books on Philadelphia history in the studio and using previous episodes, we assemble each script which has narration lines and speculative expert lines.
We examine how the characters develop, how narrative arcs flow and where are the emotional power points in the story. How do different stories align?
We invite experts in for interviews. They tell us what they know. Questions of the experts are framed around the script and we try to learn what they know.
We keep an eye on the narrative story, character, and our interest in learning. The scripts are revised based on having learned new things in the interviews so that we get a much more vital, much more in-depth, and more profound ways of thinking about the script. Once we have the revised script we like, we assemble archival materials and work with our director, Andrew Ferret, who directs the reenactment scenes. The reenactments are meticulously devised to work with the script and expert lines so that they are believable and not distracting to the story. Original music is composed by Patrick de Caumette. We then work with it and work with it and with our experts. It’s a long process. It’s not done in one chunk.
If there was funding, the episodes cost millions of dollars, we’d be done by now. We did the post-World War II episodes out of sequence because they were cheaper. We didn’t have the talent to do it well at that point
You do a lot of work for Hidden City Philadelphia an online and offline venture which “pulls back the curtain on the city’s most remarkable places and connects them to new people, functions, and resources.” There was a festival in 2009 and in 2013. Will there be one on 2017?
No. The festival was started by Thaddeus Squire who is a cultural entrepreneur. It was based on the ideas in Perennial Philadelphians, a book by Nathaniel Burt. The main idea was that Philadelphia was hidden beyond the comprehension of most Americans. It was a mysterious city hidden behind clouds of industrial smoke with lots of hidden anachronisms. Philadelphia is not like any other place in America. Thaddeus took that theme and created the Hidden City Festival so people could discover for themselves lost relics of the Gilded 19th Century Philadelphia age – places not normally accessible to the public.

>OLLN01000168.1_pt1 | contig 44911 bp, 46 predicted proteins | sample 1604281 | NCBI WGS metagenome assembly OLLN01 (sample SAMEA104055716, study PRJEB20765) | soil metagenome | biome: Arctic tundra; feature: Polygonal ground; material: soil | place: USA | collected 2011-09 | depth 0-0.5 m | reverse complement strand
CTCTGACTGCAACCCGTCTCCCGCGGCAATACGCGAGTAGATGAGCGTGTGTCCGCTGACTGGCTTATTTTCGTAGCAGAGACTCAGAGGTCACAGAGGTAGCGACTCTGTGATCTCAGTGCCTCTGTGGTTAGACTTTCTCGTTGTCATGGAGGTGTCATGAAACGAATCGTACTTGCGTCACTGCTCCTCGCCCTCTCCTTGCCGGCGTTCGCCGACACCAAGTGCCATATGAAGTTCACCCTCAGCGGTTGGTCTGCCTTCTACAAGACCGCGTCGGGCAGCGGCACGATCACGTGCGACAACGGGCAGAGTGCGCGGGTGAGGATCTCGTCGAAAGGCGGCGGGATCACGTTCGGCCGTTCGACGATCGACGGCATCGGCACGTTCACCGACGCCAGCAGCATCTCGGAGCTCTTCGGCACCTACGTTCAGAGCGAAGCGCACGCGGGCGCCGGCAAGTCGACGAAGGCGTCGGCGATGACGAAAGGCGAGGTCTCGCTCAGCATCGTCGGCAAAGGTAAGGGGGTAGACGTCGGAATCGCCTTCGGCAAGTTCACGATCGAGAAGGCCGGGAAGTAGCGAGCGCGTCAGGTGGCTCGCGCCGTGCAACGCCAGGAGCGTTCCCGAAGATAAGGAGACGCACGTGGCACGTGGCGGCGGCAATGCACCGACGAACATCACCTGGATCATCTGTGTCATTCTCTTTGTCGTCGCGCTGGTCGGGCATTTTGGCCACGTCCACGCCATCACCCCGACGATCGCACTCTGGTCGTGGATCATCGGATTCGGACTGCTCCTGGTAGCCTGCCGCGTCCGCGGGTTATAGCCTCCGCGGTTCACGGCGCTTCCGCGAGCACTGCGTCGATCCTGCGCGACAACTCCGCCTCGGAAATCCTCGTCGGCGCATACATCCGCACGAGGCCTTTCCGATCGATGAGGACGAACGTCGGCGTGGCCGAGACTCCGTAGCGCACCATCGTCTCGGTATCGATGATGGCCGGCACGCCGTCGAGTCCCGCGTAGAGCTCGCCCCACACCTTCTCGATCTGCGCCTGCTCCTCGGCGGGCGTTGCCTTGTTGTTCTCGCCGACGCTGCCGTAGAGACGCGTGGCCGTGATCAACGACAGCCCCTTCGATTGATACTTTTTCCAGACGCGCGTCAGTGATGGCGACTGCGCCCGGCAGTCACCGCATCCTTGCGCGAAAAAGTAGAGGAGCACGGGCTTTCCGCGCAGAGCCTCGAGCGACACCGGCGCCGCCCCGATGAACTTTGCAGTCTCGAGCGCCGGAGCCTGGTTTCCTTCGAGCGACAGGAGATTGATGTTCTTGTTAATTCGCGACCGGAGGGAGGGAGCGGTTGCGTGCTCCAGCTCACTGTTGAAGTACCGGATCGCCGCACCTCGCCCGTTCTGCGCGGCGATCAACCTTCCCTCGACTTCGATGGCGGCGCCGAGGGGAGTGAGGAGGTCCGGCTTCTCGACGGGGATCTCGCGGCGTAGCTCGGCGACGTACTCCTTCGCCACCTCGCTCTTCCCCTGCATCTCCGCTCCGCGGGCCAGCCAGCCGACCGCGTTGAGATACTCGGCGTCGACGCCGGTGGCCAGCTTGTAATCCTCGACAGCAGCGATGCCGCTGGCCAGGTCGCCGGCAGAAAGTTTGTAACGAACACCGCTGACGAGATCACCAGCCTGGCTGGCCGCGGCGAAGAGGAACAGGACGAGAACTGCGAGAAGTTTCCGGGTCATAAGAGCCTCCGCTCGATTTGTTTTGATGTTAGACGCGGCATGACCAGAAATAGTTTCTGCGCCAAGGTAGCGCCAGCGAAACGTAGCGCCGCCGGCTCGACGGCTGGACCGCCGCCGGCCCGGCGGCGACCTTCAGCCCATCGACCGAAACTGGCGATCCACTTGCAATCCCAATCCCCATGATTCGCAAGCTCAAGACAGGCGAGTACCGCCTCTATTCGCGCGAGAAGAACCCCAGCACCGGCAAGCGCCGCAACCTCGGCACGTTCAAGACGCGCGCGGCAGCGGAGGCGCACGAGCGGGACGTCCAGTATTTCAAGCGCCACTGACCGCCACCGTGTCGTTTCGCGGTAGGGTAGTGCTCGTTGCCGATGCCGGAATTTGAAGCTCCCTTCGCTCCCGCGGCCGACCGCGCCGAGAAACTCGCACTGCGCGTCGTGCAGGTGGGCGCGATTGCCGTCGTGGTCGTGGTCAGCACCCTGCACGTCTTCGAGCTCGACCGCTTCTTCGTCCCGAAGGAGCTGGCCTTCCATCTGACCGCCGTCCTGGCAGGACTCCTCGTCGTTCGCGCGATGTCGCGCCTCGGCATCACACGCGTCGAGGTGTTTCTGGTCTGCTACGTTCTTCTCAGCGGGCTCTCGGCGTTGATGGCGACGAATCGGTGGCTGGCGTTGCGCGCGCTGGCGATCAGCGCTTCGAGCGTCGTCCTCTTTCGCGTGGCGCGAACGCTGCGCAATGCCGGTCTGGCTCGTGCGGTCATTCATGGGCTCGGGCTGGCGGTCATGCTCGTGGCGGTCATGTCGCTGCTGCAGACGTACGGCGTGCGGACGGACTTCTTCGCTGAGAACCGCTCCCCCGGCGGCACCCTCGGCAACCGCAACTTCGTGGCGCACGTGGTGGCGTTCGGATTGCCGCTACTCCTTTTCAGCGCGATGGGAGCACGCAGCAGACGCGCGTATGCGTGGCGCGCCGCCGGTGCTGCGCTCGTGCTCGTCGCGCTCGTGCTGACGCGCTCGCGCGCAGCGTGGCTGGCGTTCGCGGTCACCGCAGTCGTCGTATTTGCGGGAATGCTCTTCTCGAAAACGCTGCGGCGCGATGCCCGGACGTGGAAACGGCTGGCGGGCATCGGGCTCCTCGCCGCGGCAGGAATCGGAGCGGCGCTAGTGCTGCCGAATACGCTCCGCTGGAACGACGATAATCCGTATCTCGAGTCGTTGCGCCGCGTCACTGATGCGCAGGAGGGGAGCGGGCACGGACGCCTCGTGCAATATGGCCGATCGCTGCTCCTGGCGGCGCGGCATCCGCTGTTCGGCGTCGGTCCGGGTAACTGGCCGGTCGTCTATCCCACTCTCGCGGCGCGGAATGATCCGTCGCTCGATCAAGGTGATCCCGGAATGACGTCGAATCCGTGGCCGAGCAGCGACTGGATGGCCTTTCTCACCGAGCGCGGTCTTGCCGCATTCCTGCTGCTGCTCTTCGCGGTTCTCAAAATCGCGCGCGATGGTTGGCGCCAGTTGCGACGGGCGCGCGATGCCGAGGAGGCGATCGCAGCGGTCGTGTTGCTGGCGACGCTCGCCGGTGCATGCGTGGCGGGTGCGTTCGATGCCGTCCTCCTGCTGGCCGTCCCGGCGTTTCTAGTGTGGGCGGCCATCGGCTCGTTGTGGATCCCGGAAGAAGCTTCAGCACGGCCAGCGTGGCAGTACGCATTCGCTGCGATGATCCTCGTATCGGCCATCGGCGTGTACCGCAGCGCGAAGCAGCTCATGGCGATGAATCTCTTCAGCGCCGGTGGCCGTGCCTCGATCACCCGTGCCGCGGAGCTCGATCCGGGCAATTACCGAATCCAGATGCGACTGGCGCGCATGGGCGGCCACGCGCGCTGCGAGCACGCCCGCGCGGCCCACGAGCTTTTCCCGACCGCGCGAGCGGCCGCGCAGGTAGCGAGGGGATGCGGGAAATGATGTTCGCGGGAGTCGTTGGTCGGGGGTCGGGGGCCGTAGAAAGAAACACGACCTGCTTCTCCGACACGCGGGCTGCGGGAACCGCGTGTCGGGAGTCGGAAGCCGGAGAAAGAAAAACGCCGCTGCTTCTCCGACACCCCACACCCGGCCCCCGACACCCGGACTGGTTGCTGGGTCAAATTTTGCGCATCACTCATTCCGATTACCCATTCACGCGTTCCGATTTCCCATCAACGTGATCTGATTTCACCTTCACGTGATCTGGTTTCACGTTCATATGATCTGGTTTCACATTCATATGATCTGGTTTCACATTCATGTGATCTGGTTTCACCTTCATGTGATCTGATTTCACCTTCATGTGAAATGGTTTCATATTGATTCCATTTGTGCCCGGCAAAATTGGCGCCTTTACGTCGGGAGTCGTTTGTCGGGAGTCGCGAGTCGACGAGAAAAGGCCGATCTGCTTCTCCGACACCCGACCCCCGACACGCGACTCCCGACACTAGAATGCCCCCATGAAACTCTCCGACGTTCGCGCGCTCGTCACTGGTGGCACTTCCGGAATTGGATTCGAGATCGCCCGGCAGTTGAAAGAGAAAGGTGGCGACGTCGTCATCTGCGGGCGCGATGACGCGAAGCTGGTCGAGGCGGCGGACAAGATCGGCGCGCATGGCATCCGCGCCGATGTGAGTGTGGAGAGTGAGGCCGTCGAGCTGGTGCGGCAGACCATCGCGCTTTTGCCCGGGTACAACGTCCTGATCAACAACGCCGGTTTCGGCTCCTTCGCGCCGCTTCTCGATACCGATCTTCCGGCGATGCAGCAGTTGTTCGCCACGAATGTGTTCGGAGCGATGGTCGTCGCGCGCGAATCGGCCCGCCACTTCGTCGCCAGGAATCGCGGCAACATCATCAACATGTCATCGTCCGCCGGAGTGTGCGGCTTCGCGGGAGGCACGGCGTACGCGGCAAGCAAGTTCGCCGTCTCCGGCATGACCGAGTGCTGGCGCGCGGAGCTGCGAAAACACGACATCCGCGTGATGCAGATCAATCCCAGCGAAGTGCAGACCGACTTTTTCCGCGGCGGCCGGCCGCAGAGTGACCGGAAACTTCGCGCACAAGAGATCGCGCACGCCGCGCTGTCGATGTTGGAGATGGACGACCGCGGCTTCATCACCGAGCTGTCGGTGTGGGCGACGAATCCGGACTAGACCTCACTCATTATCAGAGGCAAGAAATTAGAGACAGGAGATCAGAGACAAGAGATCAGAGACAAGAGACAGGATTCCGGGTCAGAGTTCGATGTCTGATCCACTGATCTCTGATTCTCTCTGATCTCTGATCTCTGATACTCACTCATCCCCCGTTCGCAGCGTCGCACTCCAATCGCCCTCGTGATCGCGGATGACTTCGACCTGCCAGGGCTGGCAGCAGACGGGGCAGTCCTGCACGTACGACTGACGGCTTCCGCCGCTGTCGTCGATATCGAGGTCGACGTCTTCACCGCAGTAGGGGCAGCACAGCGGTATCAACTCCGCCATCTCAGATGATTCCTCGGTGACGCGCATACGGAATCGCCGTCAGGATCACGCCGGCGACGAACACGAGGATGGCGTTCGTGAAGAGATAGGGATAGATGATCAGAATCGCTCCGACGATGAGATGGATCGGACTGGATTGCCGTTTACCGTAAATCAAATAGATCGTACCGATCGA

The conceit was that there were mysterious places hidden away that could be revealed and reimagined. In 2010, when we began to imagine what became Hidden City Daily. Could you take that same conceit of satisfying discovery and exploration and learn and imagine the future of the city? Could we create a confrontation between the past and future? We thought how could we do that on an everyday basis. So, we created the Hidden City Daily.
We thought if we were going to make a web magazine, we better elevate the conversation about Philadelphia. We insisted on high editorial standards. It was a terrible time for journalism. There was no financial model to speak of so we decided to rely on the passion of involved interests: preservation, architecture, infrastructure, landscape architecture, transportation, and history. We decided to draw on contributors to those interests. For the most part, we could not afford professional writers. We made up for that with strong editorial standards and rigorous editing. The Hidden City Daily was launched five years ago on September 7, 2011 with crazy ambitions which have more or less worked out. We’ve published about 2,500 articles, many of which have had an impact on various discourses.